Basic property used to characterize stars, luminosity is defined as the total energy radiated by a Self-luminous object held together by its own self-gravity. Often refers to those objects which generate energy from nuclear reactions occurring at their cores, but may also be applied to stellar remnants such as neutron stars. each second. An object’s luminosity is often compared to that of the Our parent star. The structure of Sun's interior is the result of the hydrostatic equilibrium between gravity and the pressure of the gas. The interior consists of three shells: the core, radiative region, and convective region. Image source: http://eclipse99.nasa.gov/pages/SunActiv.html. The core is the hot, dense central region in which the (Lsun = 4 × 1033 ergs/s = 3.9 × 1026 Watts). Luminosity has the same units as power (energy per second). Luminosity can be related to the Magnitude an object would have if placed at a distance of exactly 10 parsecs (= 32.6 light years). A supergiant star might have an absolute magnitude of -8 whereas a dim red dwarf might have an absolute magnitude of +16. The Sun has an absolute magnitude of +4.8 – about, MV, by the equation:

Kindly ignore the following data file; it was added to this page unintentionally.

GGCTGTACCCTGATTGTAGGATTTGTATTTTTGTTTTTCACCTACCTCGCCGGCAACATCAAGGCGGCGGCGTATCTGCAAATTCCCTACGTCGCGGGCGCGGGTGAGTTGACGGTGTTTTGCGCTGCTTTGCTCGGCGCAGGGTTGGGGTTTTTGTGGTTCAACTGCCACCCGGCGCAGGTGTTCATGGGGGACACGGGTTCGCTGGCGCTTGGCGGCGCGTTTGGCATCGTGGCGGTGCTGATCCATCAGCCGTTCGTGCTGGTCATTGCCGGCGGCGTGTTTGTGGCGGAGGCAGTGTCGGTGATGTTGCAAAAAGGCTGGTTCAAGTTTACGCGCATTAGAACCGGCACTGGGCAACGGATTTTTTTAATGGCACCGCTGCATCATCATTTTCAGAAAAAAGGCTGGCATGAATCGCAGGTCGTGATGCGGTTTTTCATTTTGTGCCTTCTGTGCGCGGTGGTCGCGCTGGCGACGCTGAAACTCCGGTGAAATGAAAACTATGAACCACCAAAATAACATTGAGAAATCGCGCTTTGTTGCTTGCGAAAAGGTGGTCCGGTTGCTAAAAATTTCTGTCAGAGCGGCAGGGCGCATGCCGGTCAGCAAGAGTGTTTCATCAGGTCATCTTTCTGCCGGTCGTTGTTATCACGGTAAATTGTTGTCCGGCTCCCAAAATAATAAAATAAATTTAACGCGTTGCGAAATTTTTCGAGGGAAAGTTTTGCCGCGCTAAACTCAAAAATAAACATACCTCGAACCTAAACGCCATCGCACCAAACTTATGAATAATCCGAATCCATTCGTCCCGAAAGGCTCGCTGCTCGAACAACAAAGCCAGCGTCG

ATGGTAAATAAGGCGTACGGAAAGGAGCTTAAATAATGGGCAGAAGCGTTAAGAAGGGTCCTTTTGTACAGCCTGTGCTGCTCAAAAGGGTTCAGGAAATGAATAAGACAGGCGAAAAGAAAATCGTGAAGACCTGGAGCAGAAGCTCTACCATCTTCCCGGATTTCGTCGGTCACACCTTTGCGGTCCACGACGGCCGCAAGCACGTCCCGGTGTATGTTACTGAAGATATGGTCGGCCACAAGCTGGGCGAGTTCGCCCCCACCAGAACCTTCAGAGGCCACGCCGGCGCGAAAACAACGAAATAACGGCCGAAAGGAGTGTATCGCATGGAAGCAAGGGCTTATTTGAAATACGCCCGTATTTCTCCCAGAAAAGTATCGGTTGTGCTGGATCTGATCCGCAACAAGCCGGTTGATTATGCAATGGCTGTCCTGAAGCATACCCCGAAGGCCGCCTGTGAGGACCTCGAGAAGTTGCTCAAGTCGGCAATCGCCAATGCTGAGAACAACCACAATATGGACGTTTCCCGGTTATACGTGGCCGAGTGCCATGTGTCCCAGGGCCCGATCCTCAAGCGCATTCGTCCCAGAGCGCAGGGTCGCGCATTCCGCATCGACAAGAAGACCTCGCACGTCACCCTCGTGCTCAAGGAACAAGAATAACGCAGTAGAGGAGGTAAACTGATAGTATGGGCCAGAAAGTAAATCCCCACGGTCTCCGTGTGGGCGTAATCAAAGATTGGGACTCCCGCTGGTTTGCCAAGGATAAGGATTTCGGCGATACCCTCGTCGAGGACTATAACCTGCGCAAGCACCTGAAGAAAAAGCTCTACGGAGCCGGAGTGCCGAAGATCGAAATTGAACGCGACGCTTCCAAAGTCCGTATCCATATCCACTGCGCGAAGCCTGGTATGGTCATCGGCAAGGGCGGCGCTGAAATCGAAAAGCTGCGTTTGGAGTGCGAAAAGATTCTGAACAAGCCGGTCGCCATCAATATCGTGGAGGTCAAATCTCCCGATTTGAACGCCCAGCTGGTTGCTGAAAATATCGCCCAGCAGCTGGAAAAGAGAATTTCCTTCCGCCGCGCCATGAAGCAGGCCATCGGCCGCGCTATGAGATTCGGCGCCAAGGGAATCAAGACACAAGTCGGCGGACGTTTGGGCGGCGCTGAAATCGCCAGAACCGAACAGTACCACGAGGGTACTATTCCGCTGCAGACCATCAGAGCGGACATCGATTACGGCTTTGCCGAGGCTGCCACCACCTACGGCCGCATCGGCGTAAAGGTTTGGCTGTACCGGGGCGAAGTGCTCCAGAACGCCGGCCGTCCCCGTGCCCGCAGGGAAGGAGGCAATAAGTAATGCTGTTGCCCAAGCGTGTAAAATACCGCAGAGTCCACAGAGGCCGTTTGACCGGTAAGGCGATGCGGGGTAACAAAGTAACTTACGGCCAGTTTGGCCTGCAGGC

Where, L* is the luminosity of the object in question and Lstd is a reference luminosity (often the luminosity of a ‘standard’ star such as Vega). Luminosity can be quoted for the energy emitted within a finite waveband (e.g. optical luminosity), or for the energy emitted across the whole electromagnetic spectrum (“bolometric” luminosity). Note that measurement of the luminosity requires an object’s apparent magnitude and the distance to the object. Thus, estimates of luminosity rely on accurate distance measurements.
Some or all content above used with permission from J. H. Wittke.